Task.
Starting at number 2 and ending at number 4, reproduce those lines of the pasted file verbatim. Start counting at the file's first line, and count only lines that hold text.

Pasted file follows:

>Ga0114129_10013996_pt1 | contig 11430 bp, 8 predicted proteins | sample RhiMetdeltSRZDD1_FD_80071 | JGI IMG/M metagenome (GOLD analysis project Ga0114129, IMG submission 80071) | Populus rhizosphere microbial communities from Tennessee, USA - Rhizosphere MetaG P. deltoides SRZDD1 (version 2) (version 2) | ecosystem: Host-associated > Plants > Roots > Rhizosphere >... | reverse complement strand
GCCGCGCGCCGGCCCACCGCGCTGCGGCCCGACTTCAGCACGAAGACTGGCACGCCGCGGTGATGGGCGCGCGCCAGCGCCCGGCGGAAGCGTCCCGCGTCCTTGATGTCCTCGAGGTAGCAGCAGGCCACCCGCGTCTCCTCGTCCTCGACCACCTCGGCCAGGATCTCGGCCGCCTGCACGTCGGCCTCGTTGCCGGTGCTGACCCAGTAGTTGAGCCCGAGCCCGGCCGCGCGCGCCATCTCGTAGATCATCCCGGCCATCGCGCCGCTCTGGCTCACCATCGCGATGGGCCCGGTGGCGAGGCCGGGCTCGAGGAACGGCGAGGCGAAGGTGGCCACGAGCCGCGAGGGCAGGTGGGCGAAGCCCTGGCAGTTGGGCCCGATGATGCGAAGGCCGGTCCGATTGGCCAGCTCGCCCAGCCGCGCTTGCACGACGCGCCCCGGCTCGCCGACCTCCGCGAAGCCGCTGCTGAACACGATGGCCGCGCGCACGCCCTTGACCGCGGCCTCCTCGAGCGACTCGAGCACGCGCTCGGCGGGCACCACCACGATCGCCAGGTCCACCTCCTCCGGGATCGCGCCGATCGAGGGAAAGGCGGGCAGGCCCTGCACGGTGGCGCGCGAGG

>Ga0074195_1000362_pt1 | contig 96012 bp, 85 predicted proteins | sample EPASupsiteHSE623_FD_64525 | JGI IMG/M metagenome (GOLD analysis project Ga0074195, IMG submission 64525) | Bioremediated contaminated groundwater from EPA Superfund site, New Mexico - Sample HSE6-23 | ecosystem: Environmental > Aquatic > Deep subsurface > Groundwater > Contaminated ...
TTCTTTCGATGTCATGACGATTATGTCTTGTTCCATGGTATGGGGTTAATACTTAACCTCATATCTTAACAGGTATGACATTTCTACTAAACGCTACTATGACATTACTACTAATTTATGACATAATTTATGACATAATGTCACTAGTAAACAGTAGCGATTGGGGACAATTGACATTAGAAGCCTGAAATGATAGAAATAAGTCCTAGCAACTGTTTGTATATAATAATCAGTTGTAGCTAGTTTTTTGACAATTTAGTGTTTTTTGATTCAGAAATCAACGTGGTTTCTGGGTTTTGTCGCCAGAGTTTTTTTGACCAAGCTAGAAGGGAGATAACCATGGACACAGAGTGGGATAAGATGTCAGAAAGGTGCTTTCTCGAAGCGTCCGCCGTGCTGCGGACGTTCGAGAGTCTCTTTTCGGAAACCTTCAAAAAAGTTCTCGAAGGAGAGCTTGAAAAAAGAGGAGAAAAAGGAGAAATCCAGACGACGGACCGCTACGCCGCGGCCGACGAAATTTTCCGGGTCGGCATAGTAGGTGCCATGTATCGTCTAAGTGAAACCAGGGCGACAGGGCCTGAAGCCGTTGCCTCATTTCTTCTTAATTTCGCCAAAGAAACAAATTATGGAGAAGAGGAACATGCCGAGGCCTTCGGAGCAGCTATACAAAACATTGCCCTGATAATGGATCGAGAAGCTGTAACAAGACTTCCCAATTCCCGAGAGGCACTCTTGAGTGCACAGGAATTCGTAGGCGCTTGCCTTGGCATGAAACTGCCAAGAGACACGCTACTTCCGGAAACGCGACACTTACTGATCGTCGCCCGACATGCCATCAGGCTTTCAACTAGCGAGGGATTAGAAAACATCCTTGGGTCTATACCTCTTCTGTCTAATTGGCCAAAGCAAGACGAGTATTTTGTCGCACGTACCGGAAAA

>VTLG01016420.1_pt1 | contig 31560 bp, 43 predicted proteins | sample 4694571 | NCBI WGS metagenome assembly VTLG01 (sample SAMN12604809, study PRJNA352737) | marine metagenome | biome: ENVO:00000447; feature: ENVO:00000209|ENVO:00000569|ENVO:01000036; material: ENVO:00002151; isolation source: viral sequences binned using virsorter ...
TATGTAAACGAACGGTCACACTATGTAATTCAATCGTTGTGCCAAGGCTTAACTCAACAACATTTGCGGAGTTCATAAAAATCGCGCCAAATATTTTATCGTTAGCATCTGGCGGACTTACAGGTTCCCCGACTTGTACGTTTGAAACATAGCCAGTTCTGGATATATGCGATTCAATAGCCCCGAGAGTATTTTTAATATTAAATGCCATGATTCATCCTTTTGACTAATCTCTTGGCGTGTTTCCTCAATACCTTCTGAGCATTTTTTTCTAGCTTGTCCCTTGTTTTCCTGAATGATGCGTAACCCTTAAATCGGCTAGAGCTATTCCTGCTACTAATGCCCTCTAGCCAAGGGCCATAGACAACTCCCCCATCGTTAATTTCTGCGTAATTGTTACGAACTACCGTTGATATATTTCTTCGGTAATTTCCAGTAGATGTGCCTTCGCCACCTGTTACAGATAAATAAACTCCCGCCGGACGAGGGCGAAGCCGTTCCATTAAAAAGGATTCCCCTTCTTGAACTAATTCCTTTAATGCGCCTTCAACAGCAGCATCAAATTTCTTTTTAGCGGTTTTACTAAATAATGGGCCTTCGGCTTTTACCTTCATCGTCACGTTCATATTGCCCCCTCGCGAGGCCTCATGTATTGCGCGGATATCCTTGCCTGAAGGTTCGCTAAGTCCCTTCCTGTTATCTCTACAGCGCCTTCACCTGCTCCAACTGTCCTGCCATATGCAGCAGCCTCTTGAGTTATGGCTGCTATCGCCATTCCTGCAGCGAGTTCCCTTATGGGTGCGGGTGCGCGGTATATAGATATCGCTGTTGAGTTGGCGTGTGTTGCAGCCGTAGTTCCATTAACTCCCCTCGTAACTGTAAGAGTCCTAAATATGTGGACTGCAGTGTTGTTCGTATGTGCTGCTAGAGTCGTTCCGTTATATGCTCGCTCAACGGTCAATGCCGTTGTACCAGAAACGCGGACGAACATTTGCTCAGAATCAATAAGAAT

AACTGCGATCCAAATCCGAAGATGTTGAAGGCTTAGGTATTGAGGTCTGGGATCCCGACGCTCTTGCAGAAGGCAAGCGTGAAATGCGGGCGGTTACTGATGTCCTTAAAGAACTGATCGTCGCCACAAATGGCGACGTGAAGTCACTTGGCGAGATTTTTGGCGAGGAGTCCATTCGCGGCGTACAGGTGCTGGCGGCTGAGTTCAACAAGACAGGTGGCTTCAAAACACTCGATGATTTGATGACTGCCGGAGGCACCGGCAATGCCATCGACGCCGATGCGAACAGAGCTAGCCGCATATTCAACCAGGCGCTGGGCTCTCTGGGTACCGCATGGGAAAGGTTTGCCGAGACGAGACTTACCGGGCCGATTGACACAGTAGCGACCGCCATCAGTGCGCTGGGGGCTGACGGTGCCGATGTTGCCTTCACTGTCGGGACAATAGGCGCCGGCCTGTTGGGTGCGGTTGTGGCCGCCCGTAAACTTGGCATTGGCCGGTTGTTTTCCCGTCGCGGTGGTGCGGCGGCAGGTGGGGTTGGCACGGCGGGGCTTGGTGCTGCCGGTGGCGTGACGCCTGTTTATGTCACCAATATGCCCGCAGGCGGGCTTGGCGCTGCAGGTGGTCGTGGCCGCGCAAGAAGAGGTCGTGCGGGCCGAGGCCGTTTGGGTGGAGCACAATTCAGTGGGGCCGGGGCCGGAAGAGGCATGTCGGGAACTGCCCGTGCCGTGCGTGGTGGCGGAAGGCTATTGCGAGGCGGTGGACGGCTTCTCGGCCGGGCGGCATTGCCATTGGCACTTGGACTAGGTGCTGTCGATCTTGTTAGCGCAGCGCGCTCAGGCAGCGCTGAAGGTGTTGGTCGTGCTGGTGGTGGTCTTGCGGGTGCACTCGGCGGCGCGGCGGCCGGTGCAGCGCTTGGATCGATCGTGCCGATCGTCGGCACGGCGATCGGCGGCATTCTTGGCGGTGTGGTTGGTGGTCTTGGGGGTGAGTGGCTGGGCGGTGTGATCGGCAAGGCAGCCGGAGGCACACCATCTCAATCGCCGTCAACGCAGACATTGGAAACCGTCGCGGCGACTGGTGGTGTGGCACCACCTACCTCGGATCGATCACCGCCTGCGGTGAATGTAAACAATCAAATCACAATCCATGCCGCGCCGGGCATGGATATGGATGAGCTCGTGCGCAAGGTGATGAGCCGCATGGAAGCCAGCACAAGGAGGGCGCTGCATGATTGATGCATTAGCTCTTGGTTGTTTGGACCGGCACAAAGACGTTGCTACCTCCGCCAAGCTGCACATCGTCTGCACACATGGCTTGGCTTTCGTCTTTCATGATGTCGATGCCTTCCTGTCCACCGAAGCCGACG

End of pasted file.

GCCGCGCGCCGGCCCACCGCGCTGCGGCCCGACTTCAGCACGAAGACTGGCACGCCGCGGTGATGGGCGCGCGCCAGCGCCCGGCGGAAGCGTCCCGCGTCCTTGATGTCCTCGAGGTAGCAGCAGGCCACCCGCGTCTCCTCGTCCTCGACCACCTCGGCCAGGATCTCGGCCGCCTGCACGTCGGCCTCGTTGCCGGTGCTGACCCAGTAGTTGAGCCCGAGCCCGGCCGCGCGCGCCATCTCGTAGATCATCCCGGCCATCGCGCCGCTCTGGCTCACCATCGCGATGGGCCCGGTGGCGAGGCCGGGCTCGAGGAACGGCGAGGCGAAGGTGGCCACGAGCCGCGAGGGCAGGTGGGCGAAGCCCTGGCAGTTGGGCCCGATGATGCGAAGGCCGGTCCGATTGGCCAGCTCGCCCAGCCGCGCTTGCACGACGCGCCCCGGCTCGCCGACCTCCGCGAAGCCGCTGCTGAACACGATGGCCGCGCGCACGCCCTTGACCGCGGCCTCCTCGAGCGACTCGAGCACGCGCTCGGCGGGCACCACCACGATCGCCAGGTCCACCTCCTCCGGGATCGCGCCGATCGAGGGAAAGGCGGGCAGGCCCTGCACGGTGGCGCGCGAGG

>Ga0074195_1000362_pt1 | contig 96012 bp, 85 predicted proteins | sample EPASupsiteHSE623_FD_64525 | JGI IMG/M metagenome (GOLD analysis project Ga0074195, IMG submission 64525) | Bioremediated contaminated groundwater from EPA Superfund site, New Mexico - Sample HSE6-23 | ecosystem: Environmental > Aquatic > Deep subsurface > Groundwater > Contaminated ...
TTCTTTCGATGTCATGACGATTATGTCTTGTTCCATGGTATGGGGTTAATACTTAACCTCATATCTTAACAGGTATGACATTTCTACTAAACGCTACTATGACATTACTACTAATTTATGACATAATTTATGACATAATGTCACTAGTAAACAGTAGCGATTGGGGACAATTGACATTAGAAGCCTGAAATGATAGAAATAAGTCCTAGCAACTGTTTGTATATAATAATCAGTTGTAGCTAGTTTTTTGACAATTTAGTGTTTTTTGATTCAGAAATCAACGTGGTTTCTGGGTTTTGTCGCCAGAGTTTTTTTGACCAAGCTAGAAGGGAGATAACCATGGACACAGAGTGGGATAAGATGTCAGAAAGGTGCTTTCTCGAAGCGTCCGCCGTGCTGCGGACGTTCGAGAGTCTCTTTTCGGAAACCTTCAAAAAAGTTCTCGAAGGAGAGCTTGAAAAAAGAGGAGAAAAAGGAGAAATCCAGACGACGGACCGCTACGCCGCGGCCGACGAAATTTTCCGGGTCGGCATAGTAGGTGCCATGTATCGTCTAAGTGAAACCAGGGCGACAGGGCCTGAAGCCGTTGCCTCATTTCTTCTTAATTTCGCCAAAGAAACAAATTATGGAGAAGAGGAACATGCCGAGGCCTTCGGAGCAGCTATACAAAACATTGCCCTGATAATGGATCGAGAAGCTGTAACAAGACTTCCCAATTCCCGAGAGGCACTCTTGAGTGCACAGGAATTCGTAGGCGCTTGCCTTGGCATGAAACTGCCAAGAGACACGCTACTTCCGGAAACGCGACACTTACTGATCGTCGCCCGACATGCCATCAGGCTTTCAACTAGCGAGGGATTAGAAAACATCCTTGGGTCTATACCTCTTCTGTCTAATTGGCCAAAGCAAGACGAGTATTTTGTCGCACGTACCGGAAAA